Saturday, June 30, 2012

Old Photos

This is a poem that I recently wrote while I was visiting my mom.  We spent an enjoyable evening going through photos that I hadn't seen for many years.

    I emailed the draft to my siblings and, with their insight, made a big improvement to the ending.  (Thanks, sisters!)  That's why I love the feedback (positive, and in this case "constructive") because it helps me improve the final product.  However, with writing, I'm not sure I ever get to a "final draft."  I can always go back and find something to tweek. So feel free to point out things you like and dislike.  Just be sure to tell me why.  :)

Old Photos  by Janet Sobczyk, 2012ⓒ

Peeking into the past
viewing my youth with adult eyes:
black and white, cute baby pictures,
faded, colored teen years,
so thin, so young, such clothes!
with big hair and funny glasses,
smiling for the cam'ra.

At the pool, on my horse,
on a vacation or at school,
with a friend or with my siblings.
Look at our old green house!
when it was fresh and new
with tiny bushes and small trees,
antique cars in the drive.

Mom and Dad were so young,
even the grandparents were, too.
They looked like such dif'rent people,
their hair was much darker,
with smiles on smooth faces.
Everyone happy to be there
together for the day.

At home in the 1970s

Friday, June 29, 2012

How to post comments

I don't want to insult those who already know how to do a comment post, but I have heard from new readers who don't know how to do it. Like I said previously, I've had trouble with that, too.   So, this is what Carolyn told me.

First, click on the comment link (which is in red and says "No comments" or "1 Comment" etc.)  at the bottom of each of my posts.  A box will open up to type the comment in. 

But first choose an option in the smaller "Comment as" box by clicking the tiny triangle which will drop down the options.  Then you could click "Name/URL" and enter your name (full name or first only or initials, whatever you prefer.)   After typing in the comment into the large box, click "Publish" to send it.  That's it!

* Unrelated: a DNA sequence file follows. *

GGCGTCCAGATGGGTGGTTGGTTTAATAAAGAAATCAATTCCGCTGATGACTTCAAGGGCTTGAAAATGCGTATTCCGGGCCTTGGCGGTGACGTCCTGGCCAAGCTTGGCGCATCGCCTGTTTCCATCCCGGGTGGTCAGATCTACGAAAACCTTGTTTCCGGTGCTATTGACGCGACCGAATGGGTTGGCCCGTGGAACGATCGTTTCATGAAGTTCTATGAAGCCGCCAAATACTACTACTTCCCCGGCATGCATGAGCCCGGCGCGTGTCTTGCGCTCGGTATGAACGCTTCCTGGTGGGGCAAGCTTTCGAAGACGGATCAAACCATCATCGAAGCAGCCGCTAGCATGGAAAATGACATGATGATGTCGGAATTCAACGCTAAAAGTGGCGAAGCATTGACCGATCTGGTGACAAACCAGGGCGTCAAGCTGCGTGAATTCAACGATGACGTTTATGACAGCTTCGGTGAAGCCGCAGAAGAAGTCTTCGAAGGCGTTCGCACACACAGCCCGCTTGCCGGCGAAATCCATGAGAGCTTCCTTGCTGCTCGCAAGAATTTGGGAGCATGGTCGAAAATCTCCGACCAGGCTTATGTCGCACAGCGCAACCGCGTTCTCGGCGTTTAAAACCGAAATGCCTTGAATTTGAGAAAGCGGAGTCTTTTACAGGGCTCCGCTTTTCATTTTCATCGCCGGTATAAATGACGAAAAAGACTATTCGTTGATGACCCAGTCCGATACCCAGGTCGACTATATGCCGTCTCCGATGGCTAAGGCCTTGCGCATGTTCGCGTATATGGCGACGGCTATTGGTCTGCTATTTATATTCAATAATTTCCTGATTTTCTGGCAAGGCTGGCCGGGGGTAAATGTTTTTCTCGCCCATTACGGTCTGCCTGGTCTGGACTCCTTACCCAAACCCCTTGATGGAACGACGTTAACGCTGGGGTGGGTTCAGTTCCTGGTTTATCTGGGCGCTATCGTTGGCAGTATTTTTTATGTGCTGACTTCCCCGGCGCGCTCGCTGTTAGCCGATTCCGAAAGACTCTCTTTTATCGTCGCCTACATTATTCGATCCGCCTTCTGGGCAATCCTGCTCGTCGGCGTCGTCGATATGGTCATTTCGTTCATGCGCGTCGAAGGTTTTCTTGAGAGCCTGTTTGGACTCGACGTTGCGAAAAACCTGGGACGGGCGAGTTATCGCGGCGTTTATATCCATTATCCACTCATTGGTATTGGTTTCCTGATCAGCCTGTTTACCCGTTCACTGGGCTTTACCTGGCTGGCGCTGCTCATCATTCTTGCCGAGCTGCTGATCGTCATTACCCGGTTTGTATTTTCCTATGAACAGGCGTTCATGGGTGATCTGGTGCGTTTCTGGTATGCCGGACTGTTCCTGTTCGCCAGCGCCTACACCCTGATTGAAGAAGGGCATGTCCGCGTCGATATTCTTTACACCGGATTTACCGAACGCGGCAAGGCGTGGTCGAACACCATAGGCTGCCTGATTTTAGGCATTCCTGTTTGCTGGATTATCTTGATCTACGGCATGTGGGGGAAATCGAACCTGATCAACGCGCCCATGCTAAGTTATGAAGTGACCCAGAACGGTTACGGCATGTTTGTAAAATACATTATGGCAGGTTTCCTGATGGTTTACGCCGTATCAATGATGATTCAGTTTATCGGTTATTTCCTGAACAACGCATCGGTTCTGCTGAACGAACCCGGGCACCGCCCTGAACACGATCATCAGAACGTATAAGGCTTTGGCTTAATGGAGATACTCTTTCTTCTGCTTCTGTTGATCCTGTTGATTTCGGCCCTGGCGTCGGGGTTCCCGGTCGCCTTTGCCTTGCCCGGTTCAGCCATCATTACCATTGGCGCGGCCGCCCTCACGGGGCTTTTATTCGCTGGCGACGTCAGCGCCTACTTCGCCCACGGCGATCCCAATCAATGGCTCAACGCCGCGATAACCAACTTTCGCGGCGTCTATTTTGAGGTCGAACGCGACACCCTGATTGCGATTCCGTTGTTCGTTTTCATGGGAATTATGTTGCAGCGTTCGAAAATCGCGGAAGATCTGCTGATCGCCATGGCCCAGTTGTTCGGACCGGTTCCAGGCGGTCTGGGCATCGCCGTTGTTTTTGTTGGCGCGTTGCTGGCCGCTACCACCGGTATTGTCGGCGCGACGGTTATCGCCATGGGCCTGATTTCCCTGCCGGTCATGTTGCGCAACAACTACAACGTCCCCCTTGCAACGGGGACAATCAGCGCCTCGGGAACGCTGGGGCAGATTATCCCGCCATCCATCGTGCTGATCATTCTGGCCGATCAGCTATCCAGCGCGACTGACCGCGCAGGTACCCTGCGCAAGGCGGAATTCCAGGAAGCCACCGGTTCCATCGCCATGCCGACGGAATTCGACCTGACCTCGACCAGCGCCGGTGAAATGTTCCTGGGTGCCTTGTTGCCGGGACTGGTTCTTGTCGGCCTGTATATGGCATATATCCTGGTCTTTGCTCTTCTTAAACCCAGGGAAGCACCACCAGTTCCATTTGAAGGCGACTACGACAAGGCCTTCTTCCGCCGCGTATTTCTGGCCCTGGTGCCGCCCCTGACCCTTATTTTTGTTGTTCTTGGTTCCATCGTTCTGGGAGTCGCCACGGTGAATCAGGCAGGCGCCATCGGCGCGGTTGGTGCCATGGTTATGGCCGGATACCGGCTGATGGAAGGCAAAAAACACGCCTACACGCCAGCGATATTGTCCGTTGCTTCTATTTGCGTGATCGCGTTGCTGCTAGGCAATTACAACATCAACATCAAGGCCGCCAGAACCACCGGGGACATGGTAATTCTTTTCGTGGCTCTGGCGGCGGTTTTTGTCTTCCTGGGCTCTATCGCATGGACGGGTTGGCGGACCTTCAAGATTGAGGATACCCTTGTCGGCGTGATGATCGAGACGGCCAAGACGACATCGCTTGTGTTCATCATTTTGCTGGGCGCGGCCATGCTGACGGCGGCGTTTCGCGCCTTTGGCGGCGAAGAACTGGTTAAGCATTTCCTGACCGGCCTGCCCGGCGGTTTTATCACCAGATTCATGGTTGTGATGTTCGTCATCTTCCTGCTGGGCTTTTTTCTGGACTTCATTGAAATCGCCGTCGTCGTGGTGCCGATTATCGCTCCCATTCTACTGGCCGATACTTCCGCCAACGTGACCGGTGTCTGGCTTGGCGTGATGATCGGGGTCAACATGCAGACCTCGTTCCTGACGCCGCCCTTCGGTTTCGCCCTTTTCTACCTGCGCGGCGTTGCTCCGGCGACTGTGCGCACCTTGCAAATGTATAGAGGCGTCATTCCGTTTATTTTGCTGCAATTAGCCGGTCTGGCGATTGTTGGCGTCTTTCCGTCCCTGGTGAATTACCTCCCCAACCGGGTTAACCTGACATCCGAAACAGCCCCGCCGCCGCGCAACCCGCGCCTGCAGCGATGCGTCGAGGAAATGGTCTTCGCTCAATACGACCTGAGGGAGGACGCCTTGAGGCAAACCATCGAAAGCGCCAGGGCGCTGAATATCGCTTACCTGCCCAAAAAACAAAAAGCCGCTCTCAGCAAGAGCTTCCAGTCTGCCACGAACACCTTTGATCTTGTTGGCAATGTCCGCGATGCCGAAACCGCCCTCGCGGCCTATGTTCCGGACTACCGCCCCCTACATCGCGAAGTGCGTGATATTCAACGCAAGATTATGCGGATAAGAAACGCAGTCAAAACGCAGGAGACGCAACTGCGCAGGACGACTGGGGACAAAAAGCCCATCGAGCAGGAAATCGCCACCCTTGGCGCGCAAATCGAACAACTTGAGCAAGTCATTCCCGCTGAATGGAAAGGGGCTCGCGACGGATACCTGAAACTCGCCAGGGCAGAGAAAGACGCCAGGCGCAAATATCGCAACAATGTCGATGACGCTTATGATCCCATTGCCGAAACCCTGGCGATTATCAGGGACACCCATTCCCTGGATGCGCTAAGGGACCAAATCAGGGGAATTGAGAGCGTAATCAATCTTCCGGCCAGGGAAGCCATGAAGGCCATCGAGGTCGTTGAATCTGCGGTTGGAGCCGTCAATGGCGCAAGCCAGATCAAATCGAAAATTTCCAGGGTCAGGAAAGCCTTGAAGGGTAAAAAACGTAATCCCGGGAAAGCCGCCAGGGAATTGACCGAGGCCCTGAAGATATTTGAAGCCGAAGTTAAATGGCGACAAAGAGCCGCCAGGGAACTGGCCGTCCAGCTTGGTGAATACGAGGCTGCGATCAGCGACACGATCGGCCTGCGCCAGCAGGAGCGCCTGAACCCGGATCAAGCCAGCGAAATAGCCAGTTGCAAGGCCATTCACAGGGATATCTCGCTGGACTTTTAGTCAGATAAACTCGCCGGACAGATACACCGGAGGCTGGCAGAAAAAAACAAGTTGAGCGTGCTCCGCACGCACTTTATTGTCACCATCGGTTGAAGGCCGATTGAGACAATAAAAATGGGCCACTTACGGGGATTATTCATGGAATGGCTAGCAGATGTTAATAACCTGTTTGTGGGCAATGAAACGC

Also, when you click the red comment link, any other comments on that post will appear.  Feel free to comment on someone else's comment.  :)

Thanks again for taking the time to view my blog!  I know it's a bit different than other family-style blogs which usually have daily news and photos of family, but I hope you will enjoy the variety of topics.   Eventually, I will add a photo here and there as well. 

Speaking of photos, tomorrow's post will be  a poem about viewing old family photos, which I think everyone can relate to.  Come back soon!

Thursday, June 28, 2012

The Liver Trick

After posting the first poem about my experience of motherhood, it makes sense to follow it with one I wrote about my mother.

When we were kids, mom occasionally would make liver and onions for dinner, which I ate and didn't mind too much.  (Years later I tasted my Aunt Claire's liver recipe and loved that!  So I guess if one recipe isn't good, try another.)  But my dad did not enjoy Mom's liver and as the years went by, Mom made it less and less.  By junior high I really don't remember any more liver dinners.

Years later when I was married and cooking for Tom, Mom shared this story with me about why she didn't make liver anymore.  I think it was  intended as a lesson in basic kitchen survival.

When my brother read this poem last fall, his exasperated reaction was, "Why didn't she just say she wanted to go out?!"  Well, I don't know, but this is one of those things that men will never figure out about women.